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Fraud Awareness Week - What is fraud?

During Fraud Awareness Week, starting 15 November, the council’s Trading Standards and Fraud, Risk and Information Security teams want to help make you aware of fraud and how to protect yourself.

With so many of our essential services done online and with many of us working from home, being aware and vigilant to fraud is more important than ever before.

Fraud is a criminal activity where a person, business or organisation is deceived for someone else’s personal gain or to cause a loss.

Below are the three main ways of committing fraud, according to the Fraud Act 2006, with an example of what they could mean:

  • False representation – for example, using a stolen credit card to buy something for yourself
  • Failure to disclose information – for example, a person failing to disclose true circumstances when making a claim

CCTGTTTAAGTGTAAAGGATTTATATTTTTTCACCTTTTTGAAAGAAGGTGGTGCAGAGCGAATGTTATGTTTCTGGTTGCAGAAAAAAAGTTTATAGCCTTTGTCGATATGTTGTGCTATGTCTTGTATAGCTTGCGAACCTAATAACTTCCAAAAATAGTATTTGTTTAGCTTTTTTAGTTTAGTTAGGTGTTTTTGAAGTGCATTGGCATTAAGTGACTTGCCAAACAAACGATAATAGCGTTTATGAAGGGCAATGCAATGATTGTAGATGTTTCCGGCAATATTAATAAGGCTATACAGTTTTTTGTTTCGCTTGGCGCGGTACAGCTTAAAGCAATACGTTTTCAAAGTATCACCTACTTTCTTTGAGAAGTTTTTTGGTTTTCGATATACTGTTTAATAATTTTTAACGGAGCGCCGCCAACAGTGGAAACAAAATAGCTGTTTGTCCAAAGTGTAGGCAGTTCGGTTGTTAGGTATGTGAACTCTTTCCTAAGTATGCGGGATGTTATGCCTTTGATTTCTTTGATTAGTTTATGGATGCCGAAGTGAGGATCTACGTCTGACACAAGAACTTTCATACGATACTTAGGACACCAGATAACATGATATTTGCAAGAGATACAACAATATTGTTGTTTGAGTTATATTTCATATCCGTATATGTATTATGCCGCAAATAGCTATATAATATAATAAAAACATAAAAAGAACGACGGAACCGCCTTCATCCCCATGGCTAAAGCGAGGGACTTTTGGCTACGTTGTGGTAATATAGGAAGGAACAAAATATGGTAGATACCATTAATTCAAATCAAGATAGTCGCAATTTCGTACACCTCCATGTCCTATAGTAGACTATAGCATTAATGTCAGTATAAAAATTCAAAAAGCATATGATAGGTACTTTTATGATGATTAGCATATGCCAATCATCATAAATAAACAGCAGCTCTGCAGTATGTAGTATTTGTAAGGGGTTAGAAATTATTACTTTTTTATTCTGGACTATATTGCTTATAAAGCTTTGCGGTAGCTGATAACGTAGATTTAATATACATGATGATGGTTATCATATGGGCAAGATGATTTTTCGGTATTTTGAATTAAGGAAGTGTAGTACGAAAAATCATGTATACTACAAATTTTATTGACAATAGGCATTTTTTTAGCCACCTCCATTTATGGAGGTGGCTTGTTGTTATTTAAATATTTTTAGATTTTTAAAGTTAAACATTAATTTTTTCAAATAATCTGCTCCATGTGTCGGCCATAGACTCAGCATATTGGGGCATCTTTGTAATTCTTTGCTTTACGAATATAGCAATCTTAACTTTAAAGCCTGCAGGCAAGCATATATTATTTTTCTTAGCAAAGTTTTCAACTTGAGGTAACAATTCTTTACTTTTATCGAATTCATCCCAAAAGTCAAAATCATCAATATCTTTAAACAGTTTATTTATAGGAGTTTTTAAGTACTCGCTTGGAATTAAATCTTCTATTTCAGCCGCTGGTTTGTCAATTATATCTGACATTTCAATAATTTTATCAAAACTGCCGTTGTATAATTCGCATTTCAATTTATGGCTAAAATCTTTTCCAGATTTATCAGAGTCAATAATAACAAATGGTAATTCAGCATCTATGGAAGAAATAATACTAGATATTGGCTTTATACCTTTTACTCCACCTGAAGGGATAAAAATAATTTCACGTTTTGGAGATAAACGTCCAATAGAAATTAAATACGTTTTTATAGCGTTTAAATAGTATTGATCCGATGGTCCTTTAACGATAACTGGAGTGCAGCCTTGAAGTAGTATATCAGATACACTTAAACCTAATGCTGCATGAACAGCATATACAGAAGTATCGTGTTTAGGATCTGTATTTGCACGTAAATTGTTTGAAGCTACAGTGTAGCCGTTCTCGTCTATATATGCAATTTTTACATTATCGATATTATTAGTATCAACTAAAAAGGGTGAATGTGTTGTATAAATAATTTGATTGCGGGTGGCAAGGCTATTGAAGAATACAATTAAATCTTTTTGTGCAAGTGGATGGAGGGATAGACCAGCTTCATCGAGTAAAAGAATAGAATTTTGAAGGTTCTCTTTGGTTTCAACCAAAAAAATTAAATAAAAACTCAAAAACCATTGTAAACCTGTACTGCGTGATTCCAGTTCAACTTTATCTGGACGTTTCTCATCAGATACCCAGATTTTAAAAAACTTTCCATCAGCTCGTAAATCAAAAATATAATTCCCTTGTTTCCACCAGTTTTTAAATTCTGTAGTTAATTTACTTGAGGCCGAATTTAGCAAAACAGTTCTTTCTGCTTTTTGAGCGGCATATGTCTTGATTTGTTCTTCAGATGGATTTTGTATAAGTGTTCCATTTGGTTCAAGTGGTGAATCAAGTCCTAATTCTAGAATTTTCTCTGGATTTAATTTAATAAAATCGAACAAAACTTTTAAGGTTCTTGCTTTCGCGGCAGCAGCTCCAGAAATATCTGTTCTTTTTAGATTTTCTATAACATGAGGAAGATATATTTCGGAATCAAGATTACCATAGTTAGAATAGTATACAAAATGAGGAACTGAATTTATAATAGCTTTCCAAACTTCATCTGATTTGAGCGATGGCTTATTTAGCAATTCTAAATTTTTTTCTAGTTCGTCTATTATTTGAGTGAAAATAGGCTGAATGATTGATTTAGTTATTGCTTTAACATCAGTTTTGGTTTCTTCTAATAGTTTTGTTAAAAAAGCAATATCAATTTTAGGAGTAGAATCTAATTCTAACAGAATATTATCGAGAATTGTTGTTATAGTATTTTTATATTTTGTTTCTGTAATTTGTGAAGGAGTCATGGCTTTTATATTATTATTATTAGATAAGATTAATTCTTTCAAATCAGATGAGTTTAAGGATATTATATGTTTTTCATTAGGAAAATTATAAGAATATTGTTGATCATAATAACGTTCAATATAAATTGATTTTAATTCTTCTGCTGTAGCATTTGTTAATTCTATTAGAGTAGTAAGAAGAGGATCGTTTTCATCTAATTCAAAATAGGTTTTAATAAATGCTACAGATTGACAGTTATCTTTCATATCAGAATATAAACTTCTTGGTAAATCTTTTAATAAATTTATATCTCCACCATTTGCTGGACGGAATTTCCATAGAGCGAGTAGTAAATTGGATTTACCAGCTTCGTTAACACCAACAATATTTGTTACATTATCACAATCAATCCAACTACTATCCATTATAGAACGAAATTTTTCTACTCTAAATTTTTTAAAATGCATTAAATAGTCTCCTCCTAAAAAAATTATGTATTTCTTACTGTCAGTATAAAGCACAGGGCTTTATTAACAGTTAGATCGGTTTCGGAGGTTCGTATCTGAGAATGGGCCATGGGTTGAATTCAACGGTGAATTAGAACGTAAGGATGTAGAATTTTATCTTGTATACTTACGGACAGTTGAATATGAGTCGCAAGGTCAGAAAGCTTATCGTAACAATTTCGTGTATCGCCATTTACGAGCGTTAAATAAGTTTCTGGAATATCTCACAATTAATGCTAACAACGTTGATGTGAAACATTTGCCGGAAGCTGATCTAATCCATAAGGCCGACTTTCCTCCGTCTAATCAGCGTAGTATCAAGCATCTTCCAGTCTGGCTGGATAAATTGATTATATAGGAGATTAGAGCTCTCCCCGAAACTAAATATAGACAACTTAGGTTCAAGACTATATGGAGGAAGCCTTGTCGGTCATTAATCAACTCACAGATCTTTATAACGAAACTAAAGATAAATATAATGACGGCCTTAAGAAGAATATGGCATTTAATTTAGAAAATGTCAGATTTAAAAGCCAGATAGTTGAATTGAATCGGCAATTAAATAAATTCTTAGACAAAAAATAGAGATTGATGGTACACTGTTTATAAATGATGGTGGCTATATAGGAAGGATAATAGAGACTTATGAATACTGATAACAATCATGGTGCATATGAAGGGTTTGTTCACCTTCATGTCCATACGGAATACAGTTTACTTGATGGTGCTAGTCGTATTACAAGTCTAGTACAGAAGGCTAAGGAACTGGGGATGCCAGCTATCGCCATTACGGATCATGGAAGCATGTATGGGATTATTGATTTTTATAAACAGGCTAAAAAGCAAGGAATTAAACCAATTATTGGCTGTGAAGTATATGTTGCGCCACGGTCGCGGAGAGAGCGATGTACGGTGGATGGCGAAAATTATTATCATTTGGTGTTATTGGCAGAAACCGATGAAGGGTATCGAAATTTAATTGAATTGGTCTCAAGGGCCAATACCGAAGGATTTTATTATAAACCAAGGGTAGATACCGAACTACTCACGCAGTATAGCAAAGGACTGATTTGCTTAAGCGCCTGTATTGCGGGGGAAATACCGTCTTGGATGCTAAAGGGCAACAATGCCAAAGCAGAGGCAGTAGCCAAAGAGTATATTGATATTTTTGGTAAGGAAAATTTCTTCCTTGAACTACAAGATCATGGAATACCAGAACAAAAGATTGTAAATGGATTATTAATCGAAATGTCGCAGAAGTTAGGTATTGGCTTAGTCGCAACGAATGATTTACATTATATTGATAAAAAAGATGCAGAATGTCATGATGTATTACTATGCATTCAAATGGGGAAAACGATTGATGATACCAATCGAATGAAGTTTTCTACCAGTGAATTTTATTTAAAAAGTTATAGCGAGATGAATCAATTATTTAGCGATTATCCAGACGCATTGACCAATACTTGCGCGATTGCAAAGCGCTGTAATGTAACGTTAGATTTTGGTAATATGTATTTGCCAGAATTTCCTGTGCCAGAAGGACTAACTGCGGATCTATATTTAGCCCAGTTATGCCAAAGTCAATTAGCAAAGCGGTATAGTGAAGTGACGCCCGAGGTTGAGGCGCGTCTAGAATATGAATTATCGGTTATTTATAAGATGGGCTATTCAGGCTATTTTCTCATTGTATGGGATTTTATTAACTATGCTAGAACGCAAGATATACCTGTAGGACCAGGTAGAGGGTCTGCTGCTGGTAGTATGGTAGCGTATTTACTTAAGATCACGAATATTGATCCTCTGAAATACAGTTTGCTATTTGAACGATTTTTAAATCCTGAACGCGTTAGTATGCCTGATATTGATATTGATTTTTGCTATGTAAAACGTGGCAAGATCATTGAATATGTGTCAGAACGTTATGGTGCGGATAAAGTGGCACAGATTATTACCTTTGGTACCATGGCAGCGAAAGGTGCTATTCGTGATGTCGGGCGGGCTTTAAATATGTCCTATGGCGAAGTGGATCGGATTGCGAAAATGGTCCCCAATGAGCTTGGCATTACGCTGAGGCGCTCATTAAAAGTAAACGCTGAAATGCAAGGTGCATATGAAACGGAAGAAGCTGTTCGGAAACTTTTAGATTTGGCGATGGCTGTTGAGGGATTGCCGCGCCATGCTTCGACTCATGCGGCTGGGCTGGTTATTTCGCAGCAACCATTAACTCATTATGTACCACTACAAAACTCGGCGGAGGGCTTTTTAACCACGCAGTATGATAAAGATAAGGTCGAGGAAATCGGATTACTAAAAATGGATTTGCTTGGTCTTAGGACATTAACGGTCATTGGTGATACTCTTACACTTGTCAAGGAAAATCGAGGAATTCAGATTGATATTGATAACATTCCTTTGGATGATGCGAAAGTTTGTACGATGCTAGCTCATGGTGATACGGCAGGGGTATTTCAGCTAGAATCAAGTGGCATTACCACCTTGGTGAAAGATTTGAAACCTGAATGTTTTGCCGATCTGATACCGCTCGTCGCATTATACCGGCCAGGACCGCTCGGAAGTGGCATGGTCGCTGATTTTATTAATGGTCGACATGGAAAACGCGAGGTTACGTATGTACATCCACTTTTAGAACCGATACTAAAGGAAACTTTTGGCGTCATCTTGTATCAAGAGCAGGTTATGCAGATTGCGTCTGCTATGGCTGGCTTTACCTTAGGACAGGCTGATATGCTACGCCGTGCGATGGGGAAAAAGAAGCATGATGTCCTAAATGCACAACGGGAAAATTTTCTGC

• Abuse of position – for example, a person who is caring for an elderly person and has access to their bank account and buys something for themselves

Fraud against local government costs over £7 billion nationally each year, and commonly includes:

  • False claims for Council Tax discount, benefits, credits or grants
  • False accident claims
  • Misuse of grant or social care payments
  • Misuse of blue badges

Fraud is often detected because of suspicious or odd behaviour by people, such as having a sudden change of lifestyle.

What to do if you suspect fraud

We all have a role to play to help stop fraud, so be extra vigilant and report it if you suspect it:

  • Call anonymously for free on 0800 731 5783
  • Send a text starting with ‘fraud’ to 07491 163806
  • Report it online at

Similarly, if you think you could be the victim of fraud, an emergency hotline for people to report and check financial scams as they happen, is available by calling 159.

If you receive a call or message from somebody claiming to be from a trusted organisation such as a bank and who suggests money should be transferred, hang up and call 159.

By calling 159, you will be automatically connected to your bank’s fraud prevention services.

The hotline is being supported by Stop Scams UK - a coalition of banking and technology companies.

Banks currently taking part include Barclays, Lloyds (including Halifax and Bank of Scotland), NatWest (including Royal Bank of Scotland and Ulster Bank), Santander and Starling Bank.

For more information on 159 hotline, visit Stop Scams UK.